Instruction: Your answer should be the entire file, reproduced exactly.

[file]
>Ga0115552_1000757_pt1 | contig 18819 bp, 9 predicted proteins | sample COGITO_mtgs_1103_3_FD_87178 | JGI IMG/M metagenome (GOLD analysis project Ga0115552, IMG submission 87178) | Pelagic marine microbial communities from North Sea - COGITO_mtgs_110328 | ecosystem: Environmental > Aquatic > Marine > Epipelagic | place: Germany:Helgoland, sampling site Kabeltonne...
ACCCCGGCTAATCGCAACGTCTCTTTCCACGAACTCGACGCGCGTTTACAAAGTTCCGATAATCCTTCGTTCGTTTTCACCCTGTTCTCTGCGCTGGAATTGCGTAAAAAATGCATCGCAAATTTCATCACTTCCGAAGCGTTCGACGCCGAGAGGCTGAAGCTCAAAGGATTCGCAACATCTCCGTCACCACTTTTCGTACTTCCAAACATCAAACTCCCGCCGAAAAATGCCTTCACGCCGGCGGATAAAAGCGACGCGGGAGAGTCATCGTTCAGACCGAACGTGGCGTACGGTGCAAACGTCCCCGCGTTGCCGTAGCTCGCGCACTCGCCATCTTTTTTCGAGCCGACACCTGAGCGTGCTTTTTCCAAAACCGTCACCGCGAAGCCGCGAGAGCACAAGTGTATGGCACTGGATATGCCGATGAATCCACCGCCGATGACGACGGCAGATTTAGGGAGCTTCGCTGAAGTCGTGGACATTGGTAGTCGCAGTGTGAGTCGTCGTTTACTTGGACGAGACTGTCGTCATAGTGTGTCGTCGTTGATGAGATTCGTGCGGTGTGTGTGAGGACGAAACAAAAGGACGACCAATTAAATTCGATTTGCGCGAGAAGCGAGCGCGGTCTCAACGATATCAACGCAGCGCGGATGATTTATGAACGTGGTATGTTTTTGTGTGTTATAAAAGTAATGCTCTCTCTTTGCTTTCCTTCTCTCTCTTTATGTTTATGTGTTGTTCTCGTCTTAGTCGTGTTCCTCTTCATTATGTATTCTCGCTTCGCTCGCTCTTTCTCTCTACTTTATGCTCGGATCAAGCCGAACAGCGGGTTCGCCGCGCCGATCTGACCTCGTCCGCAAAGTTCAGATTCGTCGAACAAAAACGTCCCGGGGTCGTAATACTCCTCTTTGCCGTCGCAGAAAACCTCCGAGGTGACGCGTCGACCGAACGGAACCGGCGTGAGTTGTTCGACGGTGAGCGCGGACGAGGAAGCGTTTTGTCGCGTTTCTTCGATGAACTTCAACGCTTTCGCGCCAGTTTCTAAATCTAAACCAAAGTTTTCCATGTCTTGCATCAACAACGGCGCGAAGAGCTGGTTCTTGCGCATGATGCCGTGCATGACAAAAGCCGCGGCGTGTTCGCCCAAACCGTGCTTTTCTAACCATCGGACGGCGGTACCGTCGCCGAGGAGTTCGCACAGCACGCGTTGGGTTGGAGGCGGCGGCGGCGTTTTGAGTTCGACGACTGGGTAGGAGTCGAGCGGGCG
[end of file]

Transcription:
>Ga0115552_1000757_pt1 | contig 18819 bp, 9 predicted proteins | sample COGITO_mtgs_1103_3_FD_87178 | JGI IMG/M metagenome (GOLD analysis project Ga0115552, IMG submission 87178) | Pelagic marine microbial communities from North Sea - COGITO_mtgs_110328 | ecosystem: Environmental > Aquatic > Marine > Epipelagic | place: Germany:Helgoland, sampling site Kabeltonne...
ACCCCGGCTAATCGCAACGTCTCTTTCCACGAACTCGACGCGCGTTTACAAAGTTCCGATAATCCTTCGTTCGTTTTCACCCTGTTCTCTGCGCTGGAATTGCGTAAAAAATGCATCGCAAATTTCATCACTTCCGAAGCGTTCGACGCCGAGAGGCTGAAGCTCAAAGGATTCGCAACATCTCCGTCACCACTTTTCGTACTTCCAAACATCAAACTCCCGCCGAAAAATGCCTTCACGCCGGCGGATAAAAGCGACGCGGGAGAGTCATCGTTCAGACCGAACGTGGCGTACGGTGCAAACGTCCCCGCGTTGCCGTAGCTCGCGCACTCGCCATCTTTTTTCGAGCCGACACCTGAGCGTGCTTTTTCCAAAACCGTCACCGCGAAGCCGCGAGAGCACAAGTGTATGGCACTGGATATGCCGATGAATCCACCGCCGATGACGACGGCAGATTTAGGGAGCTTCGCTGAAGTCGTGGACATTGGTAGTCGCAGTGTGAGTCGTCGTTTACTTGGACGAGACTGTCGTCATAGTGTGTCGTCGTTGATGAGATTCGTGCGGTGTGTGTGAGGACGAAACAAAAGGACGACCAATTAAATTCGATTTGCGCGAGAAGCGAGCGCGGTCTCAACGATATCAACGCAGCGCGGATGATTTATGAACGTGGTATGTTTTTGTGTGTTATAAAAGTAATGCTCTCTCTTTGCTTTCCTTCTCTCTCTTTATGTTTATGTGTTGTTCTCGTCTTAGTCGTGTTCCTCTTCATTATGTATTCTCGCTTCGCTCGCTCTTTCTCTCTACTTTATGCTCGGATCAAGCCGAACAGCGGGTTCGCCGCGCCGATCTGACCTCGTCCGCAAAGTTCAGATTCGTCGAACAAAAACGTCCCGGGGTCGTAATACTCCTCTTTGCCGTCGCAGAAAACCTCCGAGGTGACGCGTCGACCGAACGGAACCGGCGTGAGTTGTTCGACGGTGAGCGCGGACGAGGAAGCGTTTTGTCGCGTTTCTTCGATGAACTTCAACGCTTTCGCGCCAGTTTCTAAATCTAAACCAAAGTTTTCCATGTCTTGCATCAACAACGGCGCGAAGAGCTGGTTCTTGCGCATGATGCCGTGCATGACAAAAGCCGCGGCGTGTTCGCCCAAACCGTGCTTTTCTAACCATCGGACGGCGGTACCGTCGCCGAGGAGTTCGCACAGCACGCGTTGGGTTGGAGGCGGCGGCGGCGTTTTGAGTTCGACGACTGGGTAGGAGTCGAGCGGGCG